A Mad Experiment

By Charlie Theel, a former Raxxon employee and all-around shady individual.

Thrills and chills; we’re all about ‘em. We sit in our chairs, white-knuckling the arms as our current Kickstarter Juliet hits higher and higher notes. We ride those amped up stretch goal laden mega-campaigns like steel-wheeled coasters skittering across rails several stories high. As the last hours peel away, our hearts thrash inside our breast like a Xenomorph babe long for this world. Marketing is a hell of a drug.

Don Draper taught us about philandering, booze, and how to sell just about anything. In an alternate reality where Don was slinging cardboard instead of cars, Raxxon would be his Coca-Cola. This game is nothing short of brilliant at a conceptual level.

The story goes like this: 50 copies were originally released to a select few. Each arrives with a login code that gives you access to a special website titled “My Raxxon”. Quaint. Each recipient is given an allocation of three invite codes and the process repeats. It’s viral marketing for a viral game.

Designs have finally extended that sacrosanct notion of theme beyond a shared play experience and all the way to acquisition. It’s engaging social theater at a global level. You can even track your invitees and their subsequent transmission via spider-web diagram. It’s hard not to get caught up in it all like that weekend when you binge watched Making a Murderer and slammed down three boxes of wine.

When you wake up the next day after a long night of Raxxoning, you won’t have a throbbing noggin or urine-scented sweat pants. In fact, you won’t really have much at all. That’s not to say this game is empty or completely mailed-in, no, there’s a game here and at its best it offers a succinctly compelling abstract challenge with interjected moments of story. But it’s the epitome of just another game.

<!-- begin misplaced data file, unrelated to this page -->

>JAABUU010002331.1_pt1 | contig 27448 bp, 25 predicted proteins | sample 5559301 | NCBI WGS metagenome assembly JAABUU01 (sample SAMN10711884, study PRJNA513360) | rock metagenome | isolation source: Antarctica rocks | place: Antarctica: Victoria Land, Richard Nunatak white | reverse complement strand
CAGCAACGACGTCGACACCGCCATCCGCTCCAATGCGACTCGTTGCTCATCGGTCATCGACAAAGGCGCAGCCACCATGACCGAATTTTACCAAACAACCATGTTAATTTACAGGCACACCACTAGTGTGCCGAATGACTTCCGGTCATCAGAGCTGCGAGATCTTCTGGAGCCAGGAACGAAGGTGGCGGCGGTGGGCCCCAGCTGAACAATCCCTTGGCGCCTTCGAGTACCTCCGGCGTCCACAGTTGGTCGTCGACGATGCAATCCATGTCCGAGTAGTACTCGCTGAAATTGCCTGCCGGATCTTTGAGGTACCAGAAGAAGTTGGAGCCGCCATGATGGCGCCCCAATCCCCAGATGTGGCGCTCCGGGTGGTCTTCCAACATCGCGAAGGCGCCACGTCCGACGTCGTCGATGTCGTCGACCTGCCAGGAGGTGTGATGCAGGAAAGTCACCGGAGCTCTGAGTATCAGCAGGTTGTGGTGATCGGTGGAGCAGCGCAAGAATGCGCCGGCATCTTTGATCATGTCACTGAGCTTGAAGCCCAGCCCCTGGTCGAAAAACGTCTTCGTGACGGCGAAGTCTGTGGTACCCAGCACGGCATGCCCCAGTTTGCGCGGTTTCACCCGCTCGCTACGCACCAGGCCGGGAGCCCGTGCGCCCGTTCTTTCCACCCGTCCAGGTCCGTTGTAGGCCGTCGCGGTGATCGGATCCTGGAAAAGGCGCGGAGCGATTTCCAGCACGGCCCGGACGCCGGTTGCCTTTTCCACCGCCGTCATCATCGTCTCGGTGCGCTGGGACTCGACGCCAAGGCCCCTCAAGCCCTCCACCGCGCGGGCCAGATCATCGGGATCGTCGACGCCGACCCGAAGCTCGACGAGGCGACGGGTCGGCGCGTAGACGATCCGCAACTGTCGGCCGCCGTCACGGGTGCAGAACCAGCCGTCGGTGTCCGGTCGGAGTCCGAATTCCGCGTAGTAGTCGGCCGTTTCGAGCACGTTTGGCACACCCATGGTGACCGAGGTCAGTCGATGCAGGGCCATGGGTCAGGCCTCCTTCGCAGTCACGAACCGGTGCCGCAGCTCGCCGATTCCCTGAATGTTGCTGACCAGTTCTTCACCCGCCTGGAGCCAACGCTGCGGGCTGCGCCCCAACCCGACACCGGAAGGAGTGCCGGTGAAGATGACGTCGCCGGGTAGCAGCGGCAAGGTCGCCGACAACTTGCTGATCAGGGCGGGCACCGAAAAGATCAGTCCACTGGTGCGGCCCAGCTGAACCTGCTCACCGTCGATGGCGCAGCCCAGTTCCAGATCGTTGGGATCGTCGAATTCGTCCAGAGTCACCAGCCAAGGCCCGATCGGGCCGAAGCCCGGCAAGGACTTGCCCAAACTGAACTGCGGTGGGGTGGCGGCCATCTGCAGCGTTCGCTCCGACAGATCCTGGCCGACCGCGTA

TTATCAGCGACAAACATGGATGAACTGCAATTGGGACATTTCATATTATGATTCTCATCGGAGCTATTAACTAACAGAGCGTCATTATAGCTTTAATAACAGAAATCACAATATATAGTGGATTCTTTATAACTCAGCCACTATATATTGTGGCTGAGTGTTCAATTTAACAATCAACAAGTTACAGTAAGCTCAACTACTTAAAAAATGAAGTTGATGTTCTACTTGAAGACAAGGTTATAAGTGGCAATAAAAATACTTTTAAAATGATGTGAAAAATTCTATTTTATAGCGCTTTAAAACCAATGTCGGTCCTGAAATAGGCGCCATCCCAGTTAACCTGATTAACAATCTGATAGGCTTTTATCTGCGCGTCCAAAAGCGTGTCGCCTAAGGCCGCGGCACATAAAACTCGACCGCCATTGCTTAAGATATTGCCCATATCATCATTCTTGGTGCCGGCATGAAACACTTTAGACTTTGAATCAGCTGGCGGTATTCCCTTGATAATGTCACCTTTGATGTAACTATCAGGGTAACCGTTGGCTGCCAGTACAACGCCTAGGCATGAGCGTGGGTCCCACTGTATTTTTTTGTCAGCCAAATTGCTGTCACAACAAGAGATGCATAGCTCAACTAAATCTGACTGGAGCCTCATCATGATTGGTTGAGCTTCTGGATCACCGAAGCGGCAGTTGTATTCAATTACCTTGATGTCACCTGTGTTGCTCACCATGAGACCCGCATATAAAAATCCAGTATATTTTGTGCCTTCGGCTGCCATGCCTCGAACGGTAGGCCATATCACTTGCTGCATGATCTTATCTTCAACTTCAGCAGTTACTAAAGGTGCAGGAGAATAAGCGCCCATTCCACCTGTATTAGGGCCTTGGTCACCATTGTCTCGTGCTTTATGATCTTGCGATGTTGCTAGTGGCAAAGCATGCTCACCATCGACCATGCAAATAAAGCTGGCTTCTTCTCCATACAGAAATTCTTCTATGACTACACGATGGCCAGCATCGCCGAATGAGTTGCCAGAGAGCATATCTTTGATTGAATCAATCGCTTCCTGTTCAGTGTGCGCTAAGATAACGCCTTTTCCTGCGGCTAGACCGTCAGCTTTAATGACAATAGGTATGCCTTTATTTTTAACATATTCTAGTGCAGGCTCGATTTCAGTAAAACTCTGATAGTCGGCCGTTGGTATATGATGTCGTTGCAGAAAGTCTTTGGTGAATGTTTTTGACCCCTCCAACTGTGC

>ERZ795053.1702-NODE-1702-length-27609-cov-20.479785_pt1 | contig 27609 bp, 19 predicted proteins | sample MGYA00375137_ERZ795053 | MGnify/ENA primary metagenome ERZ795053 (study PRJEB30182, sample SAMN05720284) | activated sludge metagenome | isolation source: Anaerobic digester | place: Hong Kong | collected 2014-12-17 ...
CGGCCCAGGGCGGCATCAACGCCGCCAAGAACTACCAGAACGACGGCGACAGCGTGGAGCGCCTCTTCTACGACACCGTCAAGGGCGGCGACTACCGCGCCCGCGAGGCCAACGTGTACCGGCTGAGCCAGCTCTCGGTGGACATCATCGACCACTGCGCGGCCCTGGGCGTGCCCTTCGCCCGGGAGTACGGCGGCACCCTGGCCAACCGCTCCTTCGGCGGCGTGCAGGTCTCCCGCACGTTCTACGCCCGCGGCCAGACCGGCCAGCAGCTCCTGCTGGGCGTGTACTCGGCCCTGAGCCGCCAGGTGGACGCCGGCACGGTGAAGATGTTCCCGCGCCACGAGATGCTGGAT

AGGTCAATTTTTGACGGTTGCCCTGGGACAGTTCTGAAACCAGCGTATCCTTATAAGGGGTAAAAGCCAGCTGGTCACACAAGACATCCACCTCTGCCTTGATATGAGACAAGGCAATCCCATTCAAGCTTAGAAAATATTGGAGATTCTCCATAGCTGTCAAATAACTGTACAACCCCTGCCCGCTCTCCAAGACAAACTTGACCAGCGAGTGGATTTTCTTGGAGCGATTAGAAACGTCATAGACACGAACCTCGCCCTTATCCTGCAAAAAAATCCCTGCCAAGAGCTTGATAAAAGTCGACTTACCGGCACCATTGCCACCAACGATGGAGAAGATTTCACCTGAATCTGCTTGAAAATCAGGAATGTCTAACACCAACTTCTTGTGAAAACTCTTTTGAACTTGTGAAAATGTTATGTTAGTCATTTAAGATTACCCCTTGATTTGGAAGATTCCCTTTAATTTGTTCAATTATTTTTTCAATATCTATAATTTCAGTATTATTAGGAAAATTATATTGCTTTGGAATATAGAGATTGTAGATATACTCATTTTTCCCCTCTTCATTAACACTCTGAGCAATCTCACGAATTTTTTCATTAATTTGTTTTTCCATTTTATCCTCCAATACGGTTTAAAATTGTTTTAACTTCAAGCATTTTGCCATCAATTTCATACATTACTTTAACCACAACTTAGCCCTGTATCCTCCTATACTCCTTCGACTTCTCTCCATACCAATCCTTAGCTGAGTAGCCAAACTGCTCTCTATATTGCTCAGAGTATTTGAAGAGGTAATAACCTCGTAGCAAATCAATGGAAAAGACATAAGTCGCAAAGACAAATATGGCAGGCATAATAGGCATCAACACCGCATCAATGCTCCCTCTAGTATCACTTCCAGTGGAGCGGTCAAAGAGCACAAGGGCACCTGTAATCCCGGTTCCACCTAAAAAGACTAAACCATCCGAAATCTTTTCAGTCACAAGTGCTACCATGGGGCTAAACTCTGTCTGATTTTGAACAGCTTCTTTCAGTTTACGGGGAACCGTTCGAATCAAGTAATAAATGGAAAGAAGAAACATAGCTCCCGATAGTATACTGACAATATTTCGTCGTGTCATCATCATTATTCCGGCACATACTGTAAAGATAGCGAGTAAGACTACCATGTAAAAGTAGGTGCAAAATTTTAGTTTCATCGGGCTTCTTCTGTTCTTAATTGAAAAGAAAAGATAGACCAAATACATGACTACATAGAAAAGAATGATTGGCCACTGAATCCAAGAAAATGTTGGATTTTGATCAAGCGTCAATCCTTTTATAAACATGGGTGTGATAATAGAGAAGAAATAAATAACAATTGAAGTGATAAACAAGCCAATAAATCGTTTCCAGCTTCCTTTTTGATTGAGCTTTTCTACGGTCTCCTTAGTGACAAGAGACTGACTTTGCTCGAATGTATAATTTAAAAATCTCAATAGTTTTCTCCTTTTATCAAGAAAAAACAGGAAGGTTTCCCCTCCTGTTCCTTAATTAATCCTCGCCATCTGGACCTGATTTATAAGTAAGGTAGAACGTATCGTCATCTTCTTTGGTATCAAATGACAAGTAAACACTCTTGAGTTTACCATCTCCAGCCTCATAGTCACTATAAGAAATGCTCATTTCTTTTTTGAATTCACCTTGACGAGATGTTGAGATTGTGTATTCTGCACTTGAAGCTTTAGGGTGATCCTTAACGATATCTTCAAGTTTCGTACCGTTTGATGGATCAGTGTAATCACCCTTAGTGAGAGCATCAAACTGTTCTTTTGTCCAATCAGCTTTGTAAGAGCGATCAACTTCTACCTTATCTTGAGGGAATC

The magic of this hobby is the ability for some ink and paper to turn your mind into an internal combustion engine. We’re not just pushing around pawns. These plastic dudes and dudettes are tearing up the valley of skulls and Scrooge Mcducking piles of treasure. When the dragon explodes from his perch and seeks retribution you can feel the heat emanating from the table. These aren’t just games-they’re something more.

Raxxon won’t set your skin a-tingling. It won’t compel you to work through sophisticated decisions trees and their intersection with your strategic plans. You won’t be recalling dramatic moments where one slip-up caused a firing line of dominos to cascade and set the world ablaze.

In addition to its character flaws, Raxxon suffers from being too cavalier with public information. This means big Johnny can railroad the group into his bidding and all you can do is kick him in the junk or bail on game night. Of course, this has the pleasant side effect of producing a mechanically sound solo experience. Unfortunately, without communication and a level of social interaction the game’s charm wears off exceptionally quickly. Actions become rote and Raxxon becomes a synonym for repetition.

Yet there are moments where it’s pretty keen. Laying rows of cards to form a crowd and then utilizing unique abilities to sort through those little cardboard squares feels good. Good in the sense that it’s all about to cave in and go pear shaped at any moment. Turning over members of the crowd, readjusting their position, and sending clusters of individuals who are bleeding out of every orifice to quarantine doesn’t sound amazing, but it does capture the game’s theme wonderfully. You get that sense of conducting a search and fighting against a wave of unruly humans presently devolving to their basest instincts.